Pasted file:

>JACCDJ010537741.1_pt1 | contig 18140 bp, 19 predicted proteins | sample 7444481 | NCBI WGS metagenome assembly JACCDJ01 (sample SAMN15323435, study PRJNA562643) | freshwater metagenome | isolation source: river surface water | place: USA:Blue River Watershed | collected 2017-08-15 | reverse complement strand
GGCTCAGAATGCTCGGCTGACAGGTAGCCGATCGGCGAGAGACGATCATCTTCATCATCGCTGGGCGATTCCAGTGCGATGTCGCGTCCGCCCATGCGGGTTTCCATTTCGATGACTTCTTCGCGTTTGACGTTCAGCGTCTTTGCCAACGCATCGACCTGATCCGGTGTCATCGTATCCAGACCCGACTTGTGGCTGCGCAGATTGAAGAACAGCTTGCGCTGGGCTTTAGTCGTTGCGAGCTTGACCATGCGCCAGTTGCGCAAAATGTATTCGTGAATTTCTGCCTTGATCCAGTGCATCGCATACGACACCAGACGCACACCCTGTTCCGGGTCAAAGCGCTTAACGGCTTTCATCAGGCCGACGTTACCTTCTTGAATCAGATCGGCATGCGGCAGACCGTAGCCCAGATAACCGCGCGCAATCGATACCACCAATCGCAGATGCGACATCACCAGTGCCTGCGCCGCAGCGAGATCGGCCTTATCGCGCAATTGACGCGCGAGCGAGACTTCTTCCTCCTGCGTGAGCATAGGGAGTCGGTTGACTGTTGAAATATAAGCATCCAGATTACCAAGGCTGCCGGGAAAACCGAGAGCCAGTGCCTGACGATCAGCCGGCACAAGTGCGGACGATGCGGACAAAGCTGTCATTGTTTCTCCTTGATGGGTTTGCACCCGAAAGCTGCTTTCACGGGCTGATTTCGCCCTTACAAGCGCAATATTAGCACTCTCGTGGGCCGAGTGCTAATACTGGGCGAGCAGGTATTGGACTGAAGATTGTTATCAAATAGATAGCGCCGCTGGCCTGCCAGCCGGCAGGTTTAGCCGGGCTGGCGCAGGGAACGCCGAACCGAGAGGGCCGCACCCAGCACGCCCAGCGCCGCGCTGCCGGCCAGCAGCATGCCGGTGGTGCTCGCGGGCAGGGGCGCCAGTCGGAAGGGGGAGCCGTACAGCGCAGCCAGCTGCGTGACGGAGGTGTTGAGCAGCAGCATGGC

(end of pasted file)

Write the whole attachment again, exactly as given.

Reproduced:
>JACCDJ010537741.1_pt1 | contig 18140 bp, 19 predicted proteins | sample 7444481 | NCBI WGS metagenome assembly JACCDJ01 (sample SAMN15323435, study PRJNA562643) | freshwater metagenome | isolation source: river surface water | place: USA:Blue River Watershed | collected 2017-08-15 | reverse complement strand
GGCTCAGAATGCTCGGCTGACAGGTAGCCGATCGGCGAGAGACGATCATCTTCATCATCGCTGGGCGATTCCAGTGCGATGTCGCGTCCGCCCATGCGGGTTTCCATTTCGATGACTTCTTCGCGTTTGACGTTCAGCGTCTTTGCCAACGCATCGACCTGATCCGGTGTCATCGTATCCAGACCCGACTTGTGGCTGCGCAGATTGAAGAACAGCTTGCGCTGGGCTTTAGTCGTTGCGAGCTTGACCATGCGCCAGTTGCGCAAAATGTATTCGTGAATTTCTGCCTTGATCCAGTGCATCGCATACGACACCAGACGCACACCCTGTTCCGGGTCAAAGCGCTTAACGGCTTTCATCAGGCCGACGTTACCTTCTTGAATCAGATCGGCATGCGGCAGACCGTAGCCCAGATAACCGCGCGCAATCGATACCACCAATCGCAGATGCGACATCACCAGTGCCTGCGCCGCAGCGAGATCGGCCTTATCGCGCAATTGACGCGCGAGCGAGACTTCTTCCTCCTGCGTGAGCATAGGGAGTCGGTTGACTGTTGAAATATAAGCATCCAGATTACCAAGGCTGCCGGGAAAACCGAGAGCCAGTGCCTGACGATCAGCCGGCACAAGTGCGGACGATGCGGACAAAGCTGTCATTGTTTCTCCTTGATGGGTTTGCACCCGAAAGCTGCTTTCACGGGCTGATTTCGCCCTTACAAGCGCAATATTAGCACTCTCGTGGGCCGAGTGCTAATACTGGGCGAGCAGGTATTGGACTGAAGATTGTTATCAAATAGATAGCGCCGCTGGCCTGCCAGCCGGCAGGTTTAGCCGGGCTGGCGCAGGGAACGCCGAACCGAGAGGGCCGCACCCAGCACGCCCAGCGCCGCGCTGCCGGCCAGCAGCATGCCGGTGGTGCTCGCGGGCAGGGGCGCCAGTCGGAAGGGGGAGCCGTACAGCGCAGCCAGCTGCGTGACGGAGGTGTTGAGCAGCAGCATGGC